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 Solidarity Economy Legislation Under Study

MEXICO, Mar 7 (Tierramérica).- Draft legislation to foster the development of a solidarity economy is under study in two Mexican states and could promote more environmentally friendly food production, its supporters say.

In the western state of Michoacán and the northern state of Chihuahua, draft laws that could be passed this year by their respective state legislatures would promote alternatives like local and family farming and bartering and exchange systems. Countries like the Dominican Republic and Ecuador have already adopted similar legal frameworks.

“These laws would foster other kinds of production and distribution models,” including ecological farming methods, activist Altagracia Villareal of the Espacio Economía Solidaria México, founded in 2003, told Tierramérica.

 Cheaper and Cleaner Desalination

RIO DE JANEIRO, Mar 7 (Tierramérica).- An engineer from Cape Verde working at the University of São Paulo Polytechnic School in Brazil has developed a system to transform saltwater into drinking water that is both cheaper than current methods and less harmful for the environment.

The system, known as a “desalination column”, uses wind energy harnessed with turbines. Saltwater is pumped into the upper part of a cylindrical column. The weight of the water pushes a piston which pressures the air inside the lower chamber of the system. This air exerts force on another compartment, pushing the water through a membrane that acts as a filter and makes the water safe to drink.

Juvenal Rocha Dias, the engineer, was inspired by the drinking water shortage in his homeland. “I wanted to create a desalination alternative for less developed countries. Conventional methods use fossil fuel energy, which makes them more expensive and creates pollution,” he told Tierramérica.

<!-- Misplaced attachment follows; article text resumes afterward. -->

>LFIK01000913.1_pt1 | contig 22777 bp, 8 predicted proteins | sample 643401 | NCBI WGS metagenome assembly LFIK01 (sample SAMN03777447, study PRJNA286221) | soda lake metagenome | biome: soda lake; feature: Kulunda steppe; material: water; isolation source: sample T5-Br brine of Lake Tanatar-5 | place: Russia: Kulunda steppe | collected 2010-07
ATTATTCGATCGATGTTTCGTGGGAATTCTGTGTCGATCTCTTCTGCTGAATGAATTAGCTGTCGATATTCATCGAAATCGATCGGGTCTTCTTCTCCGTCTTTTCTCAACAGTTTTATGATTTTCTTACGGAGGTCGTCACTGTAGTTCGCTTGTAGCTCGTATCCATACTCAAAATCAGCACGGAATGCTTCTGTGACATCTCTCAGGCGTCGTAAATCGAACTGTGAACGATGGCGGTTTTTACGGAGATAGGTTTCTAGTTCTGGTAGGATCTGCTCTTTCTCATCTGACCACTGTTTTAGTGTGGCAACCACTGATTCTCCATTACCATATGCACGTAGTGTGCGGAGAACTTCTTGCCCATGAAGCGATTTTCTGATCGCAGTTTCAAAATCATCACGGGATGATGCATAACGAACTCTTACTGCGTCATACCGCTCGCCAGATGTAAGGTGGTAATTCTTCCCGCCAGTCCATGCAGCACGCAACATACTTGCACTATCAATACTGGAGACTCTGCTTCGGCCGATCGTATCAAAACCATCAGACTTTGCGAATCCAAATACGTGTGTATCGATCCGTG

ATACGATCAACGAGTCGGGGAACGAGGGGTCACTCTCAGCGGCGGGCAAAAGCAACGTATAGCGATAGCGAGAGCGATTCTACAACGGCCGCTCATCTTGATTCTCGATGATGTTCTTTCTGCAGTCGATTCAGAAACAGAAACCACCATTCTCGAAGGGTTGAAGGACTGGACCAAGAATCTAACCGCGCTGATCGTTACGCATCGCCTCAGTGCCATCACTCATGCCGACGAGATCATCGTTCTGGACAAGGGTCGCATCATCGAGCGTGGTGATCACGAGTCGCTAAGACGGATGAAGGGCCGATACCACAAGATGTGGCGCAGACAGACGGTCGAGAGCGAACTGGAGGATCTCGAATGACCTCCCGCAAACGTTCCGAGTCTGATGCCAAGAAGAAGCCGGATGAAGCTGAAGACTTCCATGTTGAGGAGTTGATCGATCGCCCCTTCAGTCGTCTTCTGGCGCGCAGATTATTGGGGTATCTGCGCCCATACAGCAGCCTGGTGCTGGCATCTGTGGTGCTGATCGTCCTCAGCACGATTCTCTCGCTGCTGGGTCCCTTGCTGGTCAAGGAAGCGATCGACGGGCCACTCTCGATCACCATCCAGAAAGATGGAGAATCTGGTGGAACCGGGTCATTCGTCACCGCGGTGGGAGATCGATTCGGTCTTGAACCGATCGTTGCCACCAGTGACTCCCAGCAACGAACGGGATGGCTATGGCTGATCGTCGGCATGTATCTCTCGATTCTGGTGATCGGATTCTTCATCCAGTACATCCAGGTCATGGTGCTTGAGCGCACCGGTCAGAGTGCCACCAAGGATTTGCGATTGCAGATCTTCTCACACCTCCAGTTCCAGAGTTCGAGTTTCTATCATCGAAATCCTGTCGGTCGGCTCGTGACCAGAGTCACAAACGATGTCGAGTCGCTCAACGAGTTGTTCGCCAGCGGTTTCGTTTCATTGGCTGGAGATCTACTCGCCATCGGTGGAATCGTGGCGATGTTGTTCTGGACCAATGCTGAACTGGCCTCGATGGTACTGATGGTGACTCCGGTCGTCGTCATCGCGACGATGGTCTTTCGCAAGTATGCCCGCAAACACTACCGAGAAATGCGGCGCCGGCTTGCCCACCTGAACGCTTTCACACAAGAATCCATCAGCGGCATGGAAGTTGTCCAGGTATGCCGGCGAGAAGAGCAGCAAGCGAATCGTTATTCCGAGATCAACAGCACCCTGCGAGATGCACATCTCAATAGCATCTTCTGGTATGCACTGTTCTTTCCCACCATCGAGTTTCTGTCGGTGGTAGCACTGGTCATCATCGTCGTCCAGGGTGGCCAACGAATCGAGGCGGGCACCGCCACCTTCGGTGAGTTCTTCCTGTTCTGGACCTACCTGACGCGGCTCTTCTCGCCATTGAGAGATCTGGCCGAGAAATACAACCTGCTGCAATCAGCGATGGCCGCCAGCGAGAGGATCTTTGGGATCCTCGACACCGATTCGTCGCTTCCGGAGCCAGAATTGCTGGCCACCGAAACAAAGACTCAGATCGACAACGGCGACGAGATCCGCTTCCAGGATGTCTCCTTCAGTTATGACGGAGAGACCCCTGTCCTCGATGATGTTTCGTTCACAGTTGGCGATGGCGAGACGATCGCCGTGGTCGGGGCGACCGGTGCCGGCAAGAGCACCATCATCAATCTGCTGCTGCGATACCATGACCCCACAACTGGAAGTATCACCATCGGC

Regulations for Glacier Protection Law Criticised

BUENOS AIRES, Mar 7 (Tierramérica).- The regulations adopted to enforce Argentina’s new glacier protection law do not guarantee the urgently needed protection of sensitive areas where mining activities are already taking place, warn environmental activists.

Environmental organisations had been pushing for the establishment of regulations for the law. But the regulations adopted through an executive branch decree do not define priority areas where mining projects should be monitored, a shortcoming criticised by Greenpeace, the Environment and Natural Resources Foundation, Friends of the Earth and other organisations.

The decree “does not guarantee sufficient protection of glaciers,” Greenpeace activist Hernán Giardini told Tierramérica. Moreover, “there has been a delay in the review of mining projects,” he added, referring to the massive Veladero and Pascua-Lama deposits in the western Argentine province of San Juan.

*Source: Inter Press Service.
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